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Old 12-12-2012, 11:52 PM   #1
catherineshanahan
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How did you arrive at writing YA?

How did you arrive at the genre that you are choosing to write within?

I think self-reflection helps you to understand your motivations and craft a more informed text that reads with truth. I personally find it ironic that now that I have actually sat down and decided to translate my love of reading into writing that I am doing so in a YA genre.

I should start with my age (it will give better context lol) I'm 31.

As an early reader (8-10) I pretty exclusively read encyclopaedias and dictionaries (I was a weird kid lol) I wanted to know everything. My siblings were all much much older than I was and books like these were plentiful. I also read some of my sister's Nancy Drews and my Brothers Hardy Boys. My sister had a ton of Anne of Green Gables and Heidi books laying around but frankly they board me.

At 10 I discovered my mothers Romance Novel stash at the back of her closet and started reading Kathleen E. Woodiwiss they were historical and a little raunchy and when my mom found me reading them she was not impressed at all neither was my teacher when I kept using the word "strapping" to describe people in my own stories!

So my mom banned me from the Romance Genre and I moved on to V.C Andrews (if only she knew the content of those lol) and R.L. Stine. I never got into the Baby Sitters Club or the Sweet Valley High books that all my peers were reading. They just in no way interested me. Also at this point I was obsessed with Greek Myths.

This takes me to about 14 when I decided I was a genius...a morose hard done by misunderstood genius!

I started reading books like Leonard Cohen's Beautiful Losers, Kafka's Metamorphosis, James Joyce Portrait of an Artist, Sylvia Plath's The Bell Jar, Dostoevsky's The The Brothers Karamazov, Henry Rollins One from None, Dante's Inferno, Atwood's The Edible Woman and pretty much anything I could read that made me feel like a 'superior intellect' even if I totally didn't understand them at all and had no life experience from which to derive their context.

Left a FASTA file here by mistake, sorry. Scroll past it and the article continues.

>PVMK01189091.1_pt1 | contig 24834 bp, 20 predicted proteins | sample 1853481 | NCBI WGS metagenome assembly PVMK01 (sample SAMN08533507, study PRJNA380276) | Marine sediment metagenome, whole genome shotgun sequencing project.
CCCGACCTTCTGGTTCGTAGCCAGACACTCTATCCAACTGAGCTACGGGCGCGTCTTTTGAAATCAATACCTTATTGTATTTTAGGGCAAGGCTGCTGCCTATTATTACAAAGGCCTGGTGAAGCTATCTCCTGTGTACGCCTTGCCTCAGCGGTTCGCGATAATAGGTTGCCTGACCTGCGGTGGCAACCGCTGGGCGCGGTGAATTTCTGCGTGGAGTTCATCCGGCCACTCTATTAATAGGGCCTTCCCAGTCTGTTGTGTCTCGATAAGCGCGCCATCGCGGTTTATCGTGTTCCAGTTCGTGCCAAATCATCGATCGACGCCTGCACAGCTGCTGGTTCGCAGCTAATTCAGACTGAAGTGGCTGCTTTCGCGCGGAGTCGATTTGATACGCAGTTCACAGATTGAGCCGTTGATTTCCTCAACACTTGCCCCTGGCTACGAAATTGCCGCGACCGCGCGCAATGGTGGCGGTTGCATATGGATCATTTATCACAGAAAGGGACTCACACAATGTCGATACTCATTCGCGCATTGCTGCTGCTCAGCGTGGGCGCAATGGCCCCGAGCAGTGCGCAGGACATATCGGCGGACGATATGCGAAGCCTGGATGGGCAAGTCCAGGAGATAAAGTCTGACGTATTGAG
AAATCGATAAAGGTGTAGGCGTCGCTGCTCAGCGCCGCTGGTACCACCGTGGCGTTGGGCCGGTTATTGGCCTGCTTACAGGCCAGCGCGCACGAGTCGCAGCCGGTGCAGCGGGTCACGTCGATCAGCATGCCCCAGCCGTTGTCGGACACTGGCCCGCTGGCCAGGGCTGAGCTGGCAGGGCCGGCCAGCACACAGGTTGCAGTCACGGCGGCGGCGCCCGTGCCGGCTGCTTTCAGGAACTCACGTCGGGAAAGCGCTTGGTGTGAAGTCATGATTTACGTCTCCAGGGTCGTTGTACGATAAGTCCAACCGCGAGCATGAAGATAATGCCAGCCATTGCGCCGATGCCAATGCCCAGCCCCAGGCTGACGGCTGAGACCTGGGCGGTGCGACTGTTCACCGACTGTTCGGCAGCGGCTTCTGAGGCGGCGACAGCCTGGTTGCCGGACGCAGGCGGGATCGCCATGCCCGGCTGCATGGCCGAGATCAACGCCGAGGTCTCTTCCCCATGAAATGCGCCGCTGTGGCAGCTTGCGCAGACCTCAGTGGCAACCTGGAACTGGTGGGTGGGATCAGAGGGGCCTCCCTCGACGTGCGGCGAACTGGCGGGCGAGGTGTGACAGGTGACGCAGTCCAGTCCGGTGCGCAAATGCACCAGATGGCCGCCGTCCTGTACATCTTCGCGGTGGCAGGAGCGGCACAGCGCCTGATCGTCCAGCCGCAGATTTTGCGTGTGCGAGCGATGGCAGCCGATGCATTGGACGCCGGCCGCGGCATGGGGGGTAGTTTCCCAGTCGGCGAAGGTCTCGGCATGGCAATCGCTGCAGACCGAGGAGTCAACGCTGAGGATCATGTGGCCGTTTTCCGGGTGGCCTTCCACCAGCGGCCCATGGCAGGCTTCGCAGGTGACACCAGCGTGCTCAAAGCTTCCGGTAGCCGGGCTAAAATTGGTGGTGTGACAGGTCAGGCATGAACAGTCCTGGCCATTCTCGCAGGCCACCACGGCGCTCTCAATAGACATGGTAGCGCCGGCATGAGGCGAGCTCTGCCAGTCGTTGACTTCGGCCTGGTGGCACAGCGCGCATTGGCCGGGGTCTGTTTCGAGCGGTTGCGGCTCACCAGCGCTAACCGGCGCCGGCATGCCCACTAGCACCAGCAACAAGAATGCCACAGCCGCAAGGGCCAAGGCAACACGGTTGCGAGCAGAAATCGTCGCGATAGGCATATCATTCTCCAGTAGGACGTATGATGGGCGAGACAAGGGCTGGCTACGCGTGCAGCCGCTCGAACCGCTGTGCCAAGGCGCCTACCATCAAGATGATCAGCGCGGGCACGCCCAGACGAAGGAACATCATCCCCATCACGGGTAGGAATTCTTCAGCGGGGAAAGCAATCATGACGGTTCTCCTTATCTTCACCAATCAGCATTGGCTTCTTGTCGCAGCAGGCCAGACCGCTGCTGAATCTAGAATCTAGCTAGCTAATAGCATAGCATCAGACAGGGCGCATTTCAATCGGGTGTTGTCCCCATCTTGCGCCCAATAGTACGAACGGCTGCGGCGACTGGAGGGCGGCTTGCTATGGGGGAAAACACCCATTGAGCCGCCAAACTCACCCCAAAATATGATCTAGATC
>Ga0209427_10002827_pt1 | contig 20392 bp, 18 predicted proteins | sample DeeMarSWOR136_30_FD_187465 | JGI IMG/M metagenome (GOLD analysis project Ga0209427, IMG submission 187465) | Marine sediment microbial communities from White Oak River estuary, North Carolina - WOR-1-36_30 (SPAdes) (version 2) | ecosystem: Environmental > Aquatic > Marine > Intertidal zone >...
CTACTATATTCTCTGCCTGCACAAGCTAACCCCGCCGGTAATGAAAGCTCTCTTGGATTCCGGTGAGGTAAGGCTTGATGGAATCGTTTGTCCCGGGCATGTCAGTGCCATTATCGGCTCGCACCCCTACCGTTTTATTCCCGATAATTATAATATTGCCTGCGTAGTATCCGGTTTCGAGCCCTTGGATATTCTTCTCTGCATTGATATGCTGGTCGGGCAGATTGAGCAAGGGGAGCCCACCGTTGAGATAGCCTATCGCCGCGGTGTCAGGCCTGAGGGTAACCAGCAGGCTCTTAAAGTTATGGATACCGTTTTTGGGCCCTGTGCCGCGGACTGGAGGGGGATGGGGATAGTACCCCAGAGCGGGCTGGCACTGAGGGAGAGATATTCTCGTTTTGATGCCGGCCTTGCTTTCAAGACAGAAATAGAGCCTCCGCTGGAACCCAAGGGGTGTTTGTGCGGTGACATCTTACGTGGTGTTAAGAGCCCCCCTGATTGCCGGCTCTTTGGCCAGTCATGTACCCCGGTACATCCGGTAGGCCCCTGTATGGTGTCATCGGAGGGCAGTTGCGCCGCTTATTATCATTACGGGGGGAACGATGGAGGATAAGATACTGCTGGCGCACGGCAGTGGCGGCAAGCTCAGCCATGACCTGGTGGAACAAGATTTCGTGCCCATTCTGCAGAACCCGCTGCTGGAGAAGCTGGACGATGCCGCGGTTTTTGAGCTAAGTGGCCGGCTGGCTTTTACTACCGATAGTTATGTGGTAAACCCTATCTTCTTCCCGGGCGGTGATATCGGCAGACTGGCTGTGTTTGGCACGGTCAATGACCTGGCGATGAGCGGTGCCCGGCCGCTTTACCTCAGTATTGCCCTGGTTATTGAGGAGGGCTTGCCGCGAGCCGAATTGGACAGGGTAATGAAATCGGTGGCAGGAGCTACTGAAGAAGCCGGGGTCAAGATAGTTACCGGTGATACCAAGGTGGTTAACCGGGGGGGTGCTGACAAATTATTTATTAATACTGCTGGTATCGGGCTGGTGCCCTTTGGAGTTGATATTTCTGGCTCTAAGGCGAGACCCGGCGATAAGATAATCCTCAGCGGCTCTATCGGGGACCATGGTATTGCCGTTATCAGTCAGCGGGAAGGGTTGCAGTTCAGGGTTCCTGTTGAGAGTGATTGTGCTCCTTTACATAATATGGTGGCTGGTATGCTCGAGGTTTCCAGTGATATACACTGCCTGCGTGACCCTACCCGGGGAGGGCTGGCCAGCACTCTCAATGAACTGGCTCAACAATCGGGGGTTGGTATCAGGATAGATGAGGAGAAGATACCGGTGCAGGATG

University I found myself forced to read the texts that I had previously used as an indulgent escape and it took all the fun right out of reading them.

On a daily basis I was pretty sure my brain was going to explode and I was also quickly realising that I wasn't even close to the genius I fancied myself when I had been a big brained fish in a little pond. I started reading classic children's literature like Peter Pan, Alice in Wonderland, and The Little Prince. I found them beautiful and timeless with lots of whimsy but still somehow full of simple truths and sweet musing. This is when I also discovered Harry Potter and consumed those works obsessively!

By the end of University I never wanted to see another sentence again let alone read another book! I pretty much just stopped reading all together. I was trying to build my career and my brain was burnt out.

When I got pregnant with my daughter I went into kidney failure and found myself hospitalised on a demeral drip for 4 months trying to avoid heart failure and pre-term labour. I was at the mercy of others. People would bring me books as a distraction from the pretty terrible situation and totally unbearable pain I found myself in. Some people even read to me.

They were books they liked that I had never considered in the past (either cause I had thought myself too smart - read as I was intellectually insecure - or because they were too popular and I was a special snowflake! - read that as insecure in general) People brought me things like Daniel Steele, Steven King, James Patterson, Louis Copeland and anything else they had enjoyed.

I had my daughter than my son 15 mos later and again I had no time to read except the occasional True Ghost story or study or supernatural phenomenon late at night.

My niece was all a buzz with Twilight and again being the rather snotty prat I can be I refused to read it cause I was a Harry Potter fan-nerd and it sounded lame.

I finally found a copy at a thrift store after the first three movies had been released and cause it was $0.75 I figured I might as well. I liked it. I was smiling to myself and getting all those gushy lovie feelings I had long forgotten I even had with my own "first love". It mirrored that stage in my own life so well, everything was exaggerated, and dramatic. I loved so hard at 15yrs and the universe should have stopped spinning to acknowledge the unique depth of our "love" Twilight captured that feeling and for me was nostalgic.

I also read the Percy Jackson series and the gender rebel in me loved it. I felt like a little boy on an epic adventure!

So this summer when I decided that working at home and mothering was going to be the death of me and decided I deserved a little time to myself I told my husband I needed an hour a night to start painting again. That was the plan. As I was painting my imagination started to run wild the way it often does and these characters started popping into my head. I figured I had finally snapped from exhaustion or that I needed to write them down and flush them out.